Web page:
The first legal test for Pennsylvania’s tough new voter identification law began Wednesday, with state lawyers calling the measure a completely rational step, while opponents attacked it as an unnecessary, unjustified and partisan scheme that will deprive countless people of their right to vote. The law is the subject of a furious debate over voting rights as Pennsylvania is poised to play a key role in deciding the Nov. 6 presidential election. Republicans say if GOP candidate Mitt Romney wins Pennsylvania, then President Barack Obama, a Democrat, will lose the national election. Commonwealth Court Judge Robert Simpson, who presided over a packed courtroom, must decide whether to block the law from taking effect in this year’s election as part of a wider challenge to its constitutionality. The original rationale in Pennsylvania’s Republican-controlled Legislature for the law — to prevent election fraud — will play little role in the legal case since the state’s lawyers have decided not to make that argument and acknowledged that they are “not aware of any incidents of in person voter fraud.” Instead, they are trying to show that lawmakers properly exercised their latitude to make election-related laws when they chose to require voters to show widely available forms of photo identification.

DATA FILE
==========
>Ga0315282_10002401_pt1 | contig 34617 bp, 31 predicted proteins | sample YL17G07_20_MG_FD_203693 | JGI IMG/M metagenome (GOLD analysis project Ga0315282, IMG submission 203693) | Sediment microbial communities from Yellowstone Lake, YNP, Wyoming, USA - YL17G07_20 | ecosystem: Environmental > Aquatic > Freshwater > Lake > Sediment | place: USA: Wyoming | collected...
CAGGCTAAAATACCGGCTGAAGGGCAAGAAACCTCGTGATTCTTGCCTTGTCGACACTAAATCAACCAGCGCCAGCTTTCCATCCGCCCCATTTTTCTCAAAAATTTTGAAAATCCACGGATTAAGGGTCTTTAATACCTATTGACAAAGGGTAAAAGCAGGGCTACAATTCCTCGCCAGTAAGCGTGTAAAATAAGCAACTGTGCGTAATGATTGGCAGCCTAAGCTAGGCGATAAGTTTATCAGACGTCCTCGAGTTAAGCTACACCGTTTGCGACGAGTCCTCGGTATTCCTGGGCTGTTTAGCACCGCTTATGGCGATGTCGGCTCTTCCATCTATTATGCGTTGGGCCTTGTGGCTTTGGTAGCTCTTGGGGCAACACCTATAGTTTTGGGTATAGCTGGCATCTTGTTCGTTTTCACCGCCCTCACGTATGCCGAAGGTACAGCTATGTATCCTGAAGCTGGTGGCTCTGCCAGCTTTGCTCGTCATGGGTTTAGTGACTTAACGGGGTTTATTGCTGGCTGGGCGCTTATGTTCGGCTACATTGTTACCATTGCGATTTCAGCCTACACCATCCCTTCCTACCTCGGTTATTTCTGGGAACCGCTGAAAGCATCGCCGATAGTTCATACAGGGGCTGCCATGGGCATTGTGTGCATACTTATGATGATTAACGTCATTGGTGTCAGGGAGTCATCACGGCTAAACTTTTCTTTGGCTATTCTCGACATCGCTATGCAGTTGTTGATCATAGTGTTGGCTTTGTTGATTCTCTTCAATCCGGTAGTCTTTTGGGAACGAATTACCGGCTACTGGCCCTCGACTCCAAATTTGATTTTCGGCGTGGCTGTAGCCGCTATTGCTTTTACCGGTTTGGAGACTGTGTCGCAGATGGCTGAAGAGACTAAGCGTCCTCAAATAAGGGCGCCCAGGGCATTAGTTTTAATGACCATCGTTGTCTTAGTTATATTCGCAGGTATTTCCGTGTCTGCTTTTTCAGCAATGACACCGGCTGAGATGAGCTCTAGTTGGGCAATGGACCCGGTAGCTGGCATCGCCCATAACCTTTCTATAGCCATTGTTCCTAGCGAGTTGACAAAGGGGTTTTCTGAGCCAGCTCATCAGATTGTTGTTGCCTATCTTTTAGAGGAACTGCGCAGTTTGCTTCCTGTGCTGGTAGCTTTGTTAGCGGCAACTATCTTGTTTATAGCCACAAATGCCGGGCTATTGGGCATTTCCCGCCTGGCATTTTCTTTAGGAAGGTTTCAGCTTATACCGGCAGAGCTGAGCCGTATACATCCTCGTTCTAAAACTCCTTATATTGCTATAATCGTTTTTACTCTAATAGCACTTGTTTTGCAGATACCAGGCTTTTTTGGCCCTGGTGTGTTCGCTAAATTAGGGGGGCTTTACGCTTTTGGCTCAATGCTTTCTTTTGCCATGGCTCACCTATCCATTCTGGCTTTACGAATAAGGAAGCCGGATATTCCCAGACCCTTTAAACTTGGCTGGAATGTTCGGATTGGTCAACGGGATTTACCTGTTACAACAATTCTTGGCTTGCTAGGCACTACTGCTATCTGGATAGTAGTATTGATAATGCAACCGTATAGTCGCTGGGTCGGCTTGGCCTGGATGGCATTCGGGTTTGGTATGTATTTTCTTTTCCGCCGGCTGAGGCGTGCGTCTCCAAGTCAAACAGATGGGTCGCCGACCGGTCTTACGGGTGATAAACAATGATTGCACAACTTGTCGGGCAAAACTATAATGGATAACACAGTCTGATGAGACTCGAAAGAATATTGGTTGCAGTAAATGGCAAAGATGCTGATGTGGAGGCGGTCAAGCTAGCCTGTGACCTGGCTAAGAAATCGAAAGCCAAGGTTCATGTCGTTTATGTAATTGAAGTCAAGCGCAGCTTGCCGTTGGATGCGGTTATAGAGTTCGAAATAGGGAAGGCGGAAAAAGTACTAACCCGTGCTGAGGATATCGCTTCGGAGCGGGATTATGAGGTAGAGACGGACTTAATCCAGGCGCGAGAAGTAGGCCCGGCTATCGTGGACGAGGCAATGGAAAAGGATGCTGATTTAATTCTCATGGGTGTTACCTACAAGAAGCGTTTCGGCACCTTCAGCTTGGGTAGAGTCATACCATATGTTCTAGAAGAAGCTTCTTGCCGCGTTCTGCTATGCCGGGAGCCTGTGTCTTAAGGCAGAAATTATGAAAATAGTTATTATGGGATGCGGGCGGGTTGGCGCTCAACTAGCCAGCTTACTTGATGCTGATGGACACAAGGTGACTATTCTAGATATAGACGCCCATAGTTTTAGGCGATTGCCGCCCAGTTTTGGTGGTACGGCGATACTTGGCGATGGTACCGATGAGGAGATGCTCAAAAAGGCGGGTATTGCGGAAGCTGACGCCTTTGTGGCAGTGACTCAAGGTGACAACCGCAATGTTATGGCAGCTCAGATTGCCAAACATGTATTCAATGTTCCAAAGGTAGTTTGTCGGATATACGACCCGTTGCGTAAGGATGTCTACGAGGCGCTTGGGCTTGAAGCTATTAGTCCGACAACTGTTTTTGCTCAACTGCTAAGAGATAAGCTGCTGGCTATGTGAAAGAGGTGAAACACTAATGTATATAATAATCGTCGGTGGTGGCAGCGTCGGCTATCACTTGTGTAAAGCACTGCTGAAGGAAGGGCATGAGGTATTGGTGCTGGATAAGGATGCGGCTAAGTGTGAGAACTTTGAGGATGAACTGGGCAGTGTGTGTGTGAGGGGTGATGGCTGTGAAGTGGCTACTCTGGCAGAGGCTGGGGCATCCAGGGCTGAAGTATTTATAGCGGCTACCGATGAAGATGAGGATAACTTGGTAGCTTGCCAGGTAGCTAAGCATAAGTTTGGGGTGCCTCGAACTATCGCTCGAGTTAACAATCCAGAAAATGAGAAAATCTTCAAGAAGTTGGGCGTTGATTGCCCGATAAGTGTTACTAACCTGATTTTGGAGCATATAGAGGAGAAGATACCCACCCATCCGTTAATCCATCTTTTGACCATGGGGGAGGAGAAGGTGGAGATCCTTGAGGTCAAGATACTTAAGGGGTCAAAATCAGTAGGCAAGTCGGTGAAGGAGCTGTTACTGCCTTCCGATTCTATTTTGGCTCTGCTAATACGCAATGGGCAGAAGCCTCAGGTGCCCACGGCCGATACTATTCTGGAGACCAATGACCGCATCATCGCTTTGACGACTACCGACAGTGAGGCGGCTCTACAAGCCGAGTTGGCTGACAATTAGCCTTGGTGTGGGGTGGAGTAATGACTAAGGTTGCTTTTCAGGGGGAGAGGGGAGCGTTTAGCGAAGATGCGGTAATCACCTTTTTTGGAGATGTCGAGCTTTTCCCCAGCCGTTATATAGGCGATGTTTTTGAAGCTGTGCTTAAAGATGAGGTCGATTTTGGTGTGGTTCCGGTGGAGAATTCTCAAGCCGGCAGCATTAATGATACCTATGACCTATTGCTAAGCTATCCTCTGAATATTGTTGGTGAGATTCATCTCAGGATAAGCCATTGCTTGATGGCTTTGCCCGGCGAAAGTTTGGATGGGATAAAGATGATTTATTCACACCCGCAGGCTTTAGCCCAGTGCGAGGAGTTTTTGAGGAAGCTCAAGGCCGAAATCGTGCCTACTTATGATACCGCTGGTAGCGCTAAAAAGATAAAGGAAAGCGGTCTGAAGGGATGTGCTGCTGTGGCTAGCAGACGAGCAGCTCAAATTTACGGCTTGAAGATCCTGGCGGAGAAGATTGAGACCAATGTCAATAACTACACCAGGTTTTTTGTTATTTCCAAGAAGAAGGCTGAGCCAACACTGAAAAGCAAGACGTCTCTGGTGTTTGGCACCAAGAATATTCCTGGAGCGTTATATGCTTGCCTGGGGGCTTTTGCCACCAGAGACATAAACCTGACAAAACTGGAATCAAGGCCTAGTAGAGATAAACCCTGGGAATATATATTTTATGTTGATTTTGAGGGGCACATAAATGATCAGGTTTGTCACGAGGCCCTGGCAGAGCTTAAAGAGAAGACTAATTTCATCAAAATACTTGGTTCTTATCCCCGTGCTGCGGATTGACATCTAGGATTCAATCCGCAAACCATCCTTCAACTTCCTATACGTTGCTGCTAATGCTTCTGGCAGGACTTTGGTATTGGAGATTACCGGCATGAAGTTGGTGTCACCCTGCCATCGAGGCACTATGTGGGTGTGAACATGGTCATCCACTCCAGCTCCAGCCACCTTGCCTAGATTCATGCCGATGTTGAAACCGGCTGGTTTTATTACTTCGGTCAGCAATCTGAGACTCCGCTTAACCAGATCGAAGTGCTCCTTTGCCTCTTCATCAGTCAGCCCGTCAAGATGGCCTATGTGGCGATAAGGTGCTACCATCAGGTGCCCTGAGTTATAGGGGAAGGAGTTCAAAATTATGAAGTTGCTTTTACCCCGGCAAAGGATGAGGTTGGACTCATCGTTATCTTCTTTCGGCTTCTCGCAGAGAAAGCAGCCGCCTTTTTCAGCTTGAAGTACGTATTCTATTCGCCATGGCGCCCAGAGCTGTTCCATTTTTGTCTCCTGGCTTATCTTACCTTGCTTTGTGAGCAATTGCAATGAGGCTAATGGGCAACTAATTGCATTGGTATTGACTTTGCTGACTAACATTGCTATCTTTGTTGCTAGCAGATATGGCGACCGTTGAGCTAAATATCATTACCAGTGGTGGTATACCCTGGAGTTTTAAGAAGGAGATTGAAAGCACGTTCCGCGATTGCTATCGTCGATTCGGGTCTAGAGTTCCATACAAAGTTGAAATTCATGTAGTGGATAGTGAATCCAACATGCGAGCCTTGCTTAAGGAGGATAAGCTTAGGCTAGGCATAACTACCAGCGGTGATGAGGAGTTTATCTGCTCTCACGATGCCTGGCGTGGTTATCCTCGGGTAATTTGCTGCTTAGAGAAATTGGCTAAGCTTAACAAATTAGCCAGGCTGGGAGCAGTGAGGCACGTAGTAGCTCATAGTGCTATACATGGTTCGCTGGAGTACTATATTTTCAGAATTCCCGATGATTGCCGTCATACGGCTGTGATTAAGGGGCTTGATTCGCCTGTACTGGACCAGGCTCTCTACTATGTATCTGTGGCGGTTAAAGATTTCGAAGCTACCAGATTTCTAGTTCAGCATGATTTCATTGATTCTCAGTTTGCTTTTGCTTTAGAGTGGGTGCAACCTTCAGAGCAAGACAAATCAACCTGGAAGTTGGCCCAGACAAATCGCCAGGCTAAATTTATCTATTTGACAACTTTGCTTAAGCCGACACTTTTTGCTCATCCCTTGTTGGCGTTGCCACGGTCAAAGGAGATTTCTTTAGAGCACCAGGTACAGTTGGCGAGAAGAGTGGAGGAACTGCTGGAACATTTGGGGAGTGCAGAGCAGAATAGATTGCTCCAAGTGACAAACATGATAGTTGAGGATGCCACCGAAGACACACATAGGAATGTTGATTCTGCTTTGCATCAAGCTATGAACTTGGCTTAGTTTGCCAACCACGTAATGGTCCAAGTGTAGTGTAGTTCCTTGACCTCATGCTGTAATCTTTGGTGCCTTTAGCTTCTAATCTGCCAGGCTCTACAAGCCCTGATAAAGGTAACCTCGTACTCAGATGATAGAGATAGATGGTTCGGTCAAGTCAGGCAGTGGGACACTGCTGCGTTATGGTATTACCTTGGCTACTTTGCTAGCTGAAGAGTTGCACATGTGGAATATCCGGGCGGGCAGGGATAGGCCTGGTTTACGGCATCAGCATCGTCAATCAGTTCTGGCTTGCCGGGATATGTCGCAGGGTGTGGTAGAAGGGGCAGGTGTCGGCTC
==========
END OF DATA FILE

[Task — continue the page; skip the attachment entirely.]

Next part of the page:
David Gersch, a lawyer for the plaintiffs, told Simpson that the law could make it difficult for more than a million people to exercise their right to vote and that justification — to prevent election fraud — is a pretext. The real purpose is for partisan advantage, Gersch said. “That is not under any circumstances a compelling state interest,” Gersch told Simpson.
The first three plaintiffs to testify Wednesday were all older women, minorities and Philadelphia residents who said they vote regularly. But they have no valid identification under the new law, and they apparently don’t have the required documents — a birth certificate, a Social Security card and two proofs of residency — necessary to get the most common kind, a state photo ID.